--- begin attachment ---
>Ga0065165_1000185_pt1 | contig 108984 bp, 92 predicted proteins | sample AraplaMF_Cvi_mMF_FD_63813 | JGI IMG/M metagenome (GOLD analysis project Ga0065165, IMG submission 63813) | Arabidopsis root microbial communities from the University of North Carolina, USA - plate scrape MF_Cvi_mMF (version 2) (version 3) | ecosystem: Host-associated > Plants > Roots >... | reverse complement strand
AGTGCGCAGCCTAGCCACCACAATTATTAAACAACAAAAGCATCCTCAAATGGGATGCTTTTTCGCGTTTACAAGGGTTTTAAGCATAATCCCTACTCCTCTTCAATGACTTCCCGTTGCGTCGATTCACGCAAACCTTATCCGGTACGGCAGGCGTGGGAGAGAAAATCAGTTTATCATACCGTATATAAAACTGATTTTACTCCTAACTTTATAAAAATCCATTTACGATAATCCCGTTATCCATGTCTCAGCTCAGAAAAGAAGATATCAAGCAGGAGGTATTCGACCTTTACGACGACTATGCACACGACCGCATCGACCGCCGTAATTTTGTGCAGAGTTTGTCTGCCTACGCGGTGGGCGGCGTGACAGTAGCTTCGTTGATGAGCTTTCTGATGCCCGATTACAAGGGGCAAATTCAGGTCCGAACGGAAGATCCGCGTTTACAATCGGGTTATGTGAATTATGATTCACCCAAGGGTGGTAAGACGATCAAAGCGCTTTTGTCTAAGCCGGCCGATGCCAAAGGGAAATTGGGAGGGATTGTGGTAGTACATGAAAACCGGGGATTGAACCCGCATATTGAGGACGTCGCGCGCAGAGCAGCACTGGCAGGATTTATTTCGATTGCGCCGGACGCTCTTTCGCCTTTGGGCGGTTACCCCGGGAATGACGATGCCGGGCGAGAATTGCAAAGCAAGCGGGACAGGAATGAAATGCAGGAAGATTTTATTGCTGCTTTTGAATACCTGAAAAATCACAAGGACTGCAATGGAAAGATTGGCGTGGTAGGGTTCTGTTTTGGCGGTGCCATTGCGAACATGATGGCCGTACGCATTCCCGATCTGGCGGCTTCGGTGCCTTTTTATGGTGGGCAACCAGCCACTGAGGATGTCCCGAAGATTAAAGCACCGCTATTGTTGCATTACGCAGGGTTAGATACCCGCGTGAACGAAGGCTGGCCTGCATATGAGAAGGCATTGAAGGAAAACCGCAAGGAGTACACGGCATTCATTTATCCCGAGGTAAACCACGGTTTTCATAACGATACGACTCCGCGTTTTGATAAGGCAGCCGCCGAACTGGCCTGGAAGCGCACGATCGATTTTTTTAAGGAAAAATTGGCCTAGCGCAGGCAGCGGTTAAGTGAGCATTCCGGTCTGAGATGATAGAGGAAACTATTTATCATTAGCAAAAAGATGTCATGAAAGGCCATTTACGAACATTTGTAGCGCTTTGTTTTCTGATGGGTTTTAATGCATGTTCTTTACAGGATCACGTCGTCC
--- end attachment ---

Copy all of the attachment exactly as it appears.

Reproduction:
>Ga0065165_1000185_pt1 | contig 108984 bp, 92 predicted proteins | sample AraplaMF_Cvi_mMF_FD_63813 | JGI IMG/M metagenome (GOLD analysis project Ga0065165, IMG submission 63813) | Arabidopsis root microbial communities from the University of North Carolina, USA - plate scrape MF_Cvi_mMF (version 2) (version 3) | ecosystem: Host-associated > Plants > Roots >... | reverse complement strand
AGTGCGCAGCCTAGCCACCACAATTATTAAACAACAAAAGCATCCTCAAATGGGATGCTTTTTCGCGTTTACAAGGGTTTTAAGCATAATCCCTACTCCTCTTCAATGACTTCCCGTTGCGTCGATTCACGCAAACCTTATCCGGTACGGCAGGCGTGGGAGAGAAAATCAGTTTATCATACCGTATATAAAACTGATTTTACTCCTAACTTTATAAAAATCCATTTACGATAATCCCGTTATCCATGTCTCAGCTCAGAAAAGAAGATATCAAGCAGGAGGTATTCGACCTTTACGACGACTATGCACACGACCGCATCGACCGCCGTAATTTTGTGCAGAGTTTGTCTGCCTACGCGGTGGGCGGCGTGACAGTAGCTTCGTTGATGAGCTTTCTGATGCCCGATTACAAGGGGCAAATTCAGGTCCGAACGGAAGATCCGCGTTTACAATCGGGTTATGTGAATTATGATTCACCCAAGGGTGGTAAGACGATCAAAGCGCTTTTGTCTAAGCCGGCCGATGCCAAAGGGAAATTGGGAGGGATTGTGGTAGTACATGAAAACCGGGGATTGAACCCGCATATTGAGGACGTCGCGCGCAGAGCAGCACTGGCAGGATTTATTTCGATTGCGCCGGACGCTCTTTCGCCTTTGGGCGGTTACCCCGGGAATGACGATGCCGGGCGAGAATTGCAAAGCAAGCGGGACAGGAATGAAATGCAGGAAGATTTTATTGCTGCTTTTGAATACCTGAAAAATCACAAGGACTGCAATGGAAAGATTGGCGTGGTAGGGTTCTGTTTTGGCGGTGCCATTGCGAACATGATGGCCGTACGCATTCCCGATCTGGCGGCTTCGGTGCCTTTTTATGGTGGGCAACCAGCCACTGAGGATGTCCCGAAGATTAAAGCACCGCTATTGTTGCATTACGCAGGGTTAGATACCCGCGTGAACGAAGGCTGGCCTGCATATGAGAAGGCATTGAAGGAAAACCGCAAGGAGTACACGGCATTCATTTATCCCGAGGTAAACCACGGTTTTCATAACGATACGACTCCGCGTTTTGATAAGGCAGCCGCCGAACTGGCCTGGAAGCGCACGATCGATTTTTTTAAGGAAAAATTGGCCTAGCGCAGGCAGCGGTTAAGTGAGCATTCCGGTCTGAGATGATAGAGGAAACTATTTATCATTAGCAAAAAGATGTCATGAAAGGCCATTTACGAACATTTGTAGCGCTTTGTTTTCTGATGGGTTTTAATGCATGTTCTTTACAGGATCACGTCGTCC